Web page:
As the tide of fighting seems to shift against Syrian President Assad, the government can still rely on Russia, as well as China and Iran, for support. But it's more than arms deals driving Moscow's support for Damascus.
Russian Deputy Foreign Minister Mikhail Bogdanov set off a storm of speculation this week after saying that the opposition forces might win the Syrian civil war. The remark, which the United States said was a sign Russia was "waking up to the reality" of the situation in Syria, was played down by the Foreign Ministry.
"We have never changed our position and we will not change it," Foreign Ministry spokesman Alexander Lukashevich told journalists.
Since fighting began between Syrian government troops and opposition forces, Russia has been among President Bashar Assad's staunchest allies. As a permanent member in the United Nations Security Council, Moscow has been able to block resolutions aimed at the Assad regime. Although few are willing to admit it, hardly anyone in Russia believes Assad will remain in power.
"Russia is not defending the Assad regime but international law," said Alexi Borisov, deputy head of the United Nations Association in Russia, adding that Moscow was advocating the international principle of non-interference in other countries' domestic affairs and territorial integrity.
The scope of the Syrian civil war took Russia by surprise, according to Gerhard Mangott, a political scientist at the University of Innsbruck.
"Russia initially underestimated the conflict," he told DW. "When attempts at negotiations began with a view of keeping Assad in power, it was already too late to find a compromise between the opposition and Assad. But Russia still followed this policy because at the time it was clear that it with Assad it would win and without Assad it would lose."
Selling arms to Syria as a marketing ploy
Experts in the West have often pointed to Russian arms sales to Syria as the reason behind Moscow's support for Damascus. But that argument does not hold, Mangott said, because Syria is not able to pay for the weapons it is receiving from Russia. Though it does not make financial sense for Russia to provide weapons to Syrian government troops, Moscow can show other potential arms buyers - who can pay for their weapons - that Russian military technology is still effective.
But Fyodor Lukyanov, editor-in-chief of the Russian journal "Russia in Global Affairs," wrote that Russia losing money could be the least of Russia's problems when it comes to its arms sales policy.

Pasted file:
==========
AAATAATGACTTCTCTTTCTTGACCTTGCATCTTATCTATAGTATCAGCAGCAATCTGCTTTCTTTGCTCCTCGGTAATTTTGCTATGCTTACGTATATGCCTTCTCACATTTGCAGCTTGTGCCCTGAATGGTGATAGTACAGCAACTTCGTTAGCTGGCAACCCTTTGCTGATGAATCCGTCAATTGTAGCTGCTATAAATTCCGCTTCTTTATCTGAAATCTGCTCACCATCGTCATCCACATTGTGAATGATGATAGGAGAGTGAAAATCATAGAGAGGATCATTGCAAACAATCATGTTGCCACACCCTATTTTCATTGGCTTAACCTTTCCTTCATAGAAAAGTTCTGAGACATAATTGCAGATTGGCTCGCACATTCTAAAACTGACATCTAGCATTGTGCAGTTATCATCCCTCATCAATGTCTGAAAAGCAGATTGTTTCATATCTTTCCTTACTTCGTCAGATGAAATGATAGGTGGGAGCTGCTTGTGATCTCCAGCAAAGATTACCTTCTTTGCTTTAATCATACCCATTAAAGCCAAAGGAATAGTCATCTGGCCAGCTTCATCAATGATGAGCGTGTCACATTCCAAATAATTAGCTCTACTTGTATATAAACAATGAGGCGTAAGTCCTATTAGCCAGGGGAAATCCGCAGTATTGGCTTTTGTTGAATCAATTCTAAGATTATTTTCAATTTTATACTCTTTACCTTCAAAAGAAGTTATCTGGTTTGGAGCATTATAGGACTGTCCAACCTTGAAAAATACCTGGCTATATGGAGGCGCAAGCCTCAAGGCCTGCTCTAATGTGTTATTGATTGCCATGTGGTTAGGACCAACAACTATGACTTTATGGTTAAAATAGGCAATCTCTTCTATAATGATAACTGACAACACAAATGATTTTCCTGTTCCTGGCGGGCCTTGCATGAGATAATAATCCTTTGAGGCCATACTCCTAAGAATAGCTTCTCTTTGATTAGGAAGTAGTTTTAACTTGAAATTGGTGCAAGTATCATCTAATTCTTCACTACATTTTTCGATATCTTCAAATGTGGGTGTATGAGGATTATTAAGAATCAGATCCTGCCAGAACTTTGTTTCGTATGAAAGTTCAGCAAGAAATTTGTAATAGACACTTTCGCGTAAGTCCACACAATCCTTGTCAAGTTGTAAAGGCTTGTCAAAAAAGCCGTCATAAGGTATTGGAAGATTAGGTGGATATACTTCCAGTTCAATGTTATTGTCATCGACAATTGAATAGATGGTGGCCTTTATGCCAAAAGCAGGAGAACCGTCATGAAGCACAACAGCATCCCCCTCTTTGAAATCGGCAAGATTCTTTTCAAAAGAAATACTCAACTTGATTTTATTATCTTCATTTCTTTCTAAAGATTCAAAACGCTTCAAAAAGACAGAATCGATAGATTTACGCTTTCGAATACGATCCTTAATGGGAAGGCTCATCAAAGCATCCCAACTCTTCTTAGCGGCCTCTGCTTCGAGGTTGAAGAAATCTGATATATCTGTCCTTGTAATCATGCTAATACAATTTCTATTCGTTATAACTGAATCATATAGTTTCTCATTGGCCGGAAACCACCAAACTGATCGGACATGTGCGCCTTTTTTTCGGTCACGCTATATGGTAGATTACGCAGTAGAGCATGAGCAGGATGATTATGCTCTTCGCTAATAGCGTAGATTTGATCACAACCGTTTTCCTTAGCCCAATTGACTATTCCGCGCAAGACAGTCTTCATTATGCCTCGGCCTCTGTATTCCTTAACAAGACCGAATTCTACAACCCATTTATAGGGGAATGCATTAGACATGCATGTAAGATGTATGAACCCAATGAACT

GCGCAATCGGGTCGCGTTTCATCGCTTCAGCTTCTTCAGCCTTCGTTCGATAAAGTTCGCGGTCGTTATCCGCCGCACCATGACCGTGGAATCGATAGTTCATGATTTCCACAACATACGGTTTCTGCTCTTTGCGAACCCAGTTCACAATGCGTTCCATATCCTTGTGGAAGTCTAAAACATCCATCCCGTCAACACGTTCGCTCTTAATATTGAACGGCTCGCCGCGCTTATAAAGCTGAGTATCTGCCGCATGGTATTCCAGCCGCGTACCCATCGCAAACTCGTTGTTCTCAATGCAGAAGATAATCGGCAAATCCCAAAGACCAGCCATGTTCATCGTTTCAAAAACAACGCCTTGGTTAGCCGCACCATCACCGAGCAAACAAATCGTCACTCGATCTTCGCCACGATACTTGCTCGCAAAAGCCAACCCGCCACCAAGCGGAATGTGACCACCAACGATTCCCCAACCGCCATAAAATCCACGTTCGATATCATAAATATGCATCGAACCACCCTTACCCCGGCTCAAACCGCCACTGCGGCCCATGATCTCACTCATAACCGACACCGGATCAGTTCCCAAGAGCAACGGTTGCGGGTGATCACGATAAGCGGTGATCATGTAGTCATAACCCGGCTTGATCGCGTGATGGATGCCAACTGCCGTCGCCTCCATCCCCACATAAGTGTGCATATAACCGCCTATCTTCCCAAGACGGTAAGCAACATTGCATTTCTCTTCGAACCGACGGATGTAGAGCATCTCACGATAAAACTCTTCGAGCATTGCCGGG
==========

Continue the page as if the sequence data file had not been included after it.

"Contracts for millions of dollars sound good," he wrote, "But it is only business and nothing more. Taking the chance of, for example, risking a new confrontation with the United States and Europe, whose cooperation is necessary in other areas, is just not worth it."
After Syria come Iran, Russia and China?
Other Russian experts, however, warned that the spread of Arab revolutions, which they say has been supported by the United States, poses a threat to other countries, including Russia. Oleg Ivannikov, director of the Russia-Caucasus Research Center, said any country could find itself in Syria's position. He wrote an article for Russia's Rex news agency titled "Egypt, Libya, Syria. Are Iran, Russia and China Next?"
These are the "nightmares" based on concepts of the enemy that Russian political scientists continue to hold on to, said Mangott.
"Russia is a caliber apart from Libya or Syria," he said. "Russia cannot be put under pressure. This so-called chain reaction that ends with China being threatened militarily by a foreign power - that there is a foreign military intervention in the northern Caucuses as a way to 'protect human rights' - not even the hawks take that seriously."
Russian evacuation plans
Borisov said he also finds the conspiracy theories too exaggerated.
"These so-called experts are going too far," he told DW. "They are only really interested in getting attention for themselves. The truth is that the United States and the Russian Federation have more common goals than differences."
Yet Russia has little choice but to play its cards to the end and continue supporting Syrian government forces - if for no other reason than to keep itself from being side-lined on the international stage, Lukyanov said. Moscow also appears to know how this hand will end: Russian Foreign Minister Sergey Lavrov announced that detailed plans for the evacuation of Russian diplomats and other nationals from Syria have been made should the government collapse.